After Monday’s firing of head coach Tony Sparano, the Miami Dolphins have begun searching for their eighth head coach in team history. Eight coaches over forty six seasons is not an outrageous number. However, that number is a bit skewed due to the fact that Don Shula, the winningest coach in franchise history, served twenty six of those years as the team’s head coach. As a result, in the sixteen year period since his retirement, the Miami Dolphins have now had five (not including two interim: Jim Bates and now Todd Bowles) different head coaches come and go. That is obviously problematic and part of the reason why the Dolphins have gone from a top-class organization to a more or less laughing stock.
Stability is the key to winning in the NFL. A head coach needs to be an individual that players (and fans alike) know will outlast everyone else on the team. For example, if you look at the Steelers or Patriots, is there any doubt that Mike Tomlin or Bill Belichick will be with their respective teams in the next five years? Sure, stranger things have happened but, barring anything unforeseen, you know that these two men will be leading their teams for years to come.
The Miami Dolphins need stability in the worst way. They have not had any since Shula was the head coach. There is one head coach available who brought stability to his former team as he coached them for more than fifteen years. His name is not Bill Cowher. It is Jeff Fisher.
In just his third full year as head coach, the Houston Oilers moved to Tennessee. Moving a team to a new city is arguably the greatest sign of instability in sports. Yet Jeff Fisher rose to the challenge and gave the Titans organization much needed constancy as he coached the team for sixteen full seasons in total, with fourteen of those being in Tennessee.
Jeff Fisher is who the Miami Dolphins need to hire as their new head coach.
Here is why:
1) He brings stability. You cannot hammer home this point enough. As it has been mentioned, the Miami Dolphins franchise desperately needs it. In the NFL, you simply cannot have head coaches who are looking over their shoulders with the players knowing it (like Tony Sparano). If a trusted coach like Jeff Fisher was named head coach, there would be no question as to who is in charge.
2) He is a proven winner. Sure, Fisher may have never won the Super Bowl as a head coach but he came perhaps just one yard short of that goal in Super Bowl XXXIV. While with the Titans, he won four divisional titles and took his team to the playoffs six times in all.
3) He has not won the Super Bowl as a head coach which means he is still hungry. Other possible candidates like Jon Gruden and Bill Cowher have won a Super Bowl and, in the case of Cowher, resigned a year after doing so. Everyone’s goal in the NFL is to win the Super Bowl and they will not rest until they reach that achievement. Fisher is no different.
4) He has only been out of the game for one year. With all of the changes that the NFL constantly goes through, this is huge and, if anything, understated. Fisher has also made it clear that he wants back in. There comes a time when the game passes you by and that may be the case for the other two main candidates (Gruden and Cowher) as they have been out of the NFL for a while now. You do not have to worry about that with Fisher.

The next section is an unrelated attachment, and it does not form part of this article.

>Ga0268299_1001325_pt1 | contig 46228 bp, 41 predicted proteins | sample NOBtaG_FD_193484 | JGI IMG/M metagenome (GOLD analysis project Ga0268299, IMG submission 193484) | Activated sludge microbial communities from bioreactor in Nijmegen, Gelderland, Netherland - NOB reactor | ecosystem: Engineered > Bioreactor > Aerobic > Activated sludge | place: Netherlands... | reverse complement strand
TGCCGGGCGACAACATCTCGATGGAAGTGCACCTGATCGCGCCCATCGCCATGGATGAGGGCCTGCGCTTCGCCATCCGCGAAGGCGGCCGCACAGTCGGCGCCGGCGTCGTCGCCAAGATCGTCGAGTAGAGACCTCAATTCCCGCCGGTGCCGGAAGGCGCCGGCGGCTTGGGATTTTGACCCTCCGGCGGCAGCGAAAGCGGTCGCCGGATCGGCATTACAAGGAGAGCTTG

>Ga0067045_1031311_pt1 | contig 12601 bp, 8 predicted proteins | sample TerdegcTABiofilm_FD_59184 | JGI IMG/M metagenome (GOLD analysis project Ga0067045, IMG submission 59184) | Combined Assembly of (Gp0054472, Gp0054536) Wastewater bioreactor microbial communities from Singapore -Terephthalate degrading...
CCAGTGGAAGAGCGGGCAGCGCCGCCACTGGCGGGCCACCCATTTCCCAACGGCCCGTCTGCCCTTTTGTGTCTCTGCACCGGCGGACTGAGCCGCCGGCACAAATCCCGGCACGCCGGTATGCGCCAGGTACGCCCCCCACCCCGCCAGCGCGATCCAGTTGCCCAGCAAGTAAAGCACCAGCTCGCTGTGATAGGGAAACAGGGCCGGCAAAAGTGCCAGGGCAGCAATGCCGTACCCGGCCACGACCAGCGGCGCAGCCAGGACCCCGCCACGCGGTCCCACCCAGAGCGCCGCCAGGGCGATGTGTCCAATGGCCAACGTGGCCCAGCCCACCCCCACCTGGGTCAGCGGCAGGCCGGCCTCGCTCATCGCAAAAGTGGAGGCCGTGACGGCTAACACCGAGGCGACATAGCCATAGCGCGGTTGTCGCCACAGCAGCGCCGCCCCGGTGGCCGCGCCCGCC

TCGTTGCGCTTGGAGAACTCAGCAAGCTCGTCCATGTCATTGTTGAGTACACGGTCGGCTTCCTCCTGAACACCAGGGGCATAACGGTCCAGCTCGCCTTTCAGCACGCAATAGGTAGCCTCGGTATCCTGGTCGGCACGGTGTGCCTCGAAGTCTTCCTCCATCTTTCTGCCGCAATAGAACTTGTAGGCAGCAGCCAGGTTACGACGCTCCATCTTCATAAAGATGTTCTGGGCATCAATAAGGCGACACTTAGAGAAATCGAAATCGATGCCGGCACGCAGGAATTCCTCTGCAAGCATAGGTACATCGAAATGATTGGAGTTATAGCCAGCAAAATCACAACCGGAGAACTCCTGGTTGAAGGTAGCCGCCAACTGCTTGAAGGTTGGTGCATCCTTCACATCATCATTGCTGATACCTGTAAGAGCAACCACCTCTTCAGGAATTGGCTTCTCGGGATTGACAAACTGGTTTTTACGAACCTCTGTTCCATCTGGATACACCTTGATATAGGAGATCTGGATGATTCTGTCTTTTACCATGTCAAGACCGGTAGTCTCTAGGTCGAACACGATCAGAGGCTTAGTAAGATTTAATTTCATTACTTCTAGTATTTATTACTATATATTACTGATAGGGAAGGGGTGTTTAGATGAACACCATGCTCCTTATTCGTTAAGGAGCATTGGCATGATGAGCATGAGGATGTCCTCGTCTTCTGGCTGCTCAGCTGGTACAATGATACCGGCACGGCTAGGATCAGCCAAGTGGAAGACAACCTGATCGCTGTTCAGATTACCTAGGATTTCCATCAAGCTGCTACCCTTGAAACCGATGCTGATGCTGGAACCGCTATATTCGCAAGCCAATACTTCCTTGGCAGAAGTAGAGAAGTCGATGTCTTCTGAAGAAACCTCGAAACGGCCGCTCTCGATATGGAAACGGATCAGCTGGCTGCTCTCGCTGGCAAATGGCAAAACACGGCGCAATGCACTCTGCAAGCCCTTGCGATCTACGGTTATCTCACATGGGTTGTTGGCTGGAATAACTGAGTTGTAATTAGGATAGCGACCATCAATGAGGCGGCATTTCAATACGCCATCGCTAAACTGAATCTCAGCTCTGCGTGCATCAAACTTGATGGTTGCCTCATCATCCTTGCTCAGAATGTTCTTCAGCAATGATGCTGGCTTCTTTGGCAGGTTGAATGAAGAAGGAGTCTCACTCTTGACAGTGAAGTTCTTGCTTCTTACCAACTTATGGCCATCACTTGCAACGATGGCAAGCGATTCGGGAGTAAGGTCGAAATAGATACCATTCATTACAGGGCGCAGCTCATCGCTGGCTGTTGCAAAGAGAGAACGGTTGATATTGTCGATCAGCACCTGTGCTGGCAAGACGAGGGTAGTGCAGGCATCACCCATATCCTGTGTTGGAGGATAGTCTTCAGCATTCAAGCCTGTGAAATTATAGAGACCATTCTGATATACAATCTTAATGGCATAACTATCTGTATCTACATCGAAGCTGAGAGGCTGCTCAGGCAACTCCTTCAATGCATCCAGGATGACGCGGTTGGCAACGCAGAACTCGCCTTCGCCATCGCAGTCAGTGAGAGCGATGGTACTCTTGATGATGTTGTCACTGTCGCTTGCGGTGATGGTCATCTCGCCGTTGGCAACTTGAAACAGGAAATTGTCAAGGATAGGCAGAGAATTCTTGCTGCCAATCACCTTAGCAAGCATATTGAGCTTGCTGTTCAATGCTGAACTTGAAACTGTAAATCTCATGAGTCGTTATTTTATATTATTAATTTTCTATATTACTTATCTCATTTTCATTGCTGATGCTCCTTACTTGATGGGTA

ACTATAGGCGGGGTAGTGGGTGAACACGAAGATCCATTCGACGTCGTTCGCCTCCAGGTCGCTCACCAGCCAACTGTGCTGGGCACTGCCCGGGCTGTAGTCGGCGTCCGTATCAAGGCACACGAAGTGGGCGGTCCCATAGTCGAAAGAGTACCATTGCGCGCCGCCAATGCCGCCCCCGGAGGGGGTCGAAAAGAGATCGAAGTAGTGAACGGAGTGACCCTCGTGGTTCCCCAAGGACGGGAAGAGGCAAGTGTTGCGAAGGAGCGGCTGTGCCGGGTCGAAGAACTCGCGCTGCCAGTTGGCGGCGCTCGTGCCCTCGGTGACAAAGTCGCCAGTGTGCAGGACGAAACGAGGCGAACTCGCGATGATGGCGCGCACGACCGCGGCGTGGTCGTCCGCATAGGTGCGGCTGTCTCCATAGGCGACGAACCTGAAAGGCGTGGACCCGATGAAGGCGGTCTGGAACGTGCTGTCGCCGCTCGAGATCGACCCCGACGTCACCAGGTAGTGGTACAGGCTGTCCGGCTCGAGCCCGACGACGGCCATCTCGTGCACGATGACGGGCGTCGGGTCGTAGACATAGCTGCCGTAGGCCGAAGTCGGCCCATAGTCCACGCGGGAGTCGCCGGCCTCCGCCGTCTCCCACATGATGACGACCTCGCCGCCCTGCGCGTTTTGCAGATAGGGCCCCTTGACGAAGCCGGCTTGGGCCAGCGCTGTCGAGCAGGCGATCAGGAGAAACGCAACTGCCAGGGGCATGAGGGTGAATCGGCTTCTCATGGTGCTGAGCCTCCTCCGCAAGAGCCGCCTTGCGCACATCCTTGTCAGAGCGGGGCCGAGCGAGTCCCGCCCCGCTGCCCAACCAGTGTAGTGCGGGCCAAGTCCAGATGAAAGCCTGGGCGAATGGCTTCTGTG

5) He is still young. Fisher is fifty three years old and will be fifty four when next season rolls around. He has plenty of years ahead of him.
6) He is a former coach. The Dolphins have now had three coaches in a row that were first time NFL head coaches. How has that worked out for them? And, while he is a former coach, he is definitely not a retread like a Norv Turner or Eric Mangini.
7) He could use a change of scenery. Sometimes when you stay somewhere too long, complacency sets in. Change can be good.
8) He is a “young Don Shula” in a way. On Monday, owner Stephen Ross said that is what the Dolphins are looking for in their next head coach. Look at their backgrounds: both played cornerback in the NFL, both were defensive coordinators before being head coaches, both became head coaches at a very young age, both lost in the Super Bowl with their first team. It is kind of eerie.
Like anything, there are always reasons not to do something and, to be fair; those need to be included, as well.
Here they are:
1) He has a 5-6 playoff record and has not won a playoff game since 2003. This also means that he has a playoff record of 2-4 outside of the year that the Titans went to the Super Bowl. For a franchise that has not won a playoff game since 2000, that record may be a tough pill for Dolphins fans to swallow.
2) He has never used a 3-4 defense in his career. The Dolphins personnel is better suited for a 3-4 defense and a switch to a 4-3 would be very counterproductive. For a defensive coach like Fisher, this issue may be problematic.
As you can see, the reasons why completely outweigh the reasons why not.
One last thing:
The biggest problem in the coaching search is owner Stephen Ross. After what he pulled last offseason with his courtship of Jim Harbaugh while Sparano was still head coach and things like “Gator Day” when Tim Tebow and the Broncos visited Sun Life Stadium, why would anyone want to work for him?
If Ross really wants to do what is best for the Miami Dolphins then he needs to do two things: hire Jeff Fisher and stay away.